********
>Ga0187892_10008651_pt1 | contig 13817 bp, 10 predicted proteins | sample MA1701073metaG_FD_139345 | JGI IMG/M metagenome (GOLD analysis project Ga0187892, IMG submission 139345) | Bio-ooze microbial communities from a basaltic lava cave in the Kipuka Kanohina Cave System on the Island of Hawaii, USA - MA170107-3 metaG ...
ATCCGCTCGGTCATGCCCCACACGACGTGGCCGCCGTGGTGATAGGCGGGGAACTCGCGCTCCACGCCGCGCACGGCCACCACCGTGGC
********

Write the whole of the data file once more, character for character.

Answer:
>Ga0187892_10008651_pt1 | contig 13817 bp, 10 predicted proteins | sample MA1701073metaG_FD_139345 | JGI IMG/M metagenome (GOLD analysis project Ga0187892, IMG submission 139345) | Bio-ooze microbial communities from a basaltic lava cave in the Kipuka Kanohina Cave System on the Island of Hawaii, USA - MA170107-3 metaG ...
ATCCGCTCGGTCATGCCCCACACGACGTGGCCGCCGTGGTGATAGGCGGGGAACTCGCGCTCCACGCCGCGCACGGCCACCACCGTGGC